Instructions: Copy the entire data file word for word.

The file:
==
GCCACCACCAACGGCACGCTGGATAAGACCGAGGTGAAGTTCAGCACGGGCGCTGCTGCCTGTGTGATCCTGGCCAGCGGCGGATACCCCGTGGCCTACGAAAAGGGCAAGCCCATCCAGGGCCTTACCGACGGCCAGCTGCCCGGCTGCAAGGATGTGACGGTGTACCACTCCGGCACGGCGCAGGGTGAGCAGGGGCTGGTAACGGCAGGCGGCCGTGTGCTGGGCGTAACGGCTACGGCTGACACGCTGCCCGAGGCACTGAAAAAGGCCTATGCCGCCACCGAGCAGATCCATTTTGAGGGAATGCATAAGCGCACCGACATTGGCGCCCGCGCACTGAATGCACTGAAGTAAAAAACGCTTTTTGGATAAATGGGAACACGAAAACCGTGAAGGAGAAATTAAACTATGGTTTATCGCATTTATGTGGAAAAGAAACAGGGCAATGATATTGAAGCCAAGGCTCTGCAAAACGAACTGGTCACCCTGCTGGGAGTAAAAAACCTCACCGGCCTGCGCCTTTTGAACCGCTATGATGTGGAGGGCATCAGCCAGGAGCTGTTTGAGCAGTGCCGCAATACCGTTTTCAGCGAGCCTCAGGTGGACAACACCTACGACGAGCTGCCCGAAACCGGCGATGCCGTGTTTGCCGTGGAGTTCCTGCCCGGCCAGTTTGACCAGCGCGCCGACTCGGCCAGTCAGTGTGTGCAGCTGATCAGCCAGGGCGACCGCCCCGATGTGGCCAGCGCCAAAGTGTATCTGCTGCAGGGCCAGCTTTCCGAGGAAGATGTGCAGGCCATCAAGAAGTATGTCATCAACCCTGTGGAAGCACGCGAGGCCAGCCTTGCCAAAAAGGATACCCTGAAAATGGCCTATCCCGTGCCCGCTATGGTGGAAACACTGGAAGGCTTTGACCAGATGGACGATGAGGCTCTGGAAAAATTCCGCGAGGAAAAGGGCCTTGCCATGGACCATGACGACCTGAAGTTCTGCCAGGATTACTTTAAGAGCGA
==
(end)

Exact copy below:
GCCACCACCAACGGCACGCTGGATAAGACCGAGGTGAAGTTCAGCACGGGCGCTGCTGCCTGTGTGATCCTGGCCAGCGGCGGATACCCCGTGGCCTACGAAAAGGGCAAGCCCATCCAGGGCCTTACCGACGGCCAGCTGCCCGGCTGCAAGGATGTGACGGTGTACCACTCCGGCACGGCGCAGGGTGAGCAGGGGCTGGTAACGGCAGGCGGCCGTGTGCTGGGCGTAACGGCTACGGCTGACACGCTGCCCGAGGCACTGAAAAAGGCCTATGCCGCCACCGAGCAGATCCATTTTGAGGGAATGCATAAGCGCACCGACATTGGCGCCCGCGCACTGAATGCACTGAAGTAAAAAACGCTTTTTGGATAAATGGGAACACGAAAACCGTGAAGGAGAAATTAAACTATGGTTTATCGCATTTATGTGGAAAAGAAACAGGGCAATGATATTGAAGCCAAGGCTCTGCAAAACGAACTGGTCACCCTGCTGGGAGTAAAAAACCTCACCGGCCTGCGCCTTTTGAACCGCTATGATGTGGAGGGCATCAGCCAGGAGCTGTTTGAGCAGTGCCGCAATACCGTTTTCAGCGAGCCTCAGGTGGACAACACCTACGACGAGCTGCCCGAAACCGGCGATGCCGTGTTTGCCGTGGAGTTCCTGCCCGGCCAGTTTGACCAGCGCGCCGACTCGGCCAGTCAGTGTGTGCAGCTGATCAGCCAGGGCGACCGCCCCGATGTGGCCAGCGCCAAAGTGTATCTGCTGCAGGGCCAGCTTTCCGAGGAAGATGTGCAGGCCATCAAGAAGTATGTCATCAACCCTGTGGAAGCACGCGAGGCCAGCCTTGCCAAAAAGGATACCCTGAAAATGGCCTATCCCGTGCCCGCTATGGTGGAAACACTGGAAGGCTTTGACCAGATGGACGATGAGGCTCTGGAAAAATTCCGCGAGGAAAAGGGCCTTGCCATGGACCATGACGACCTGAAGTTCTGCCAGGATTACTTTAAGAGCGA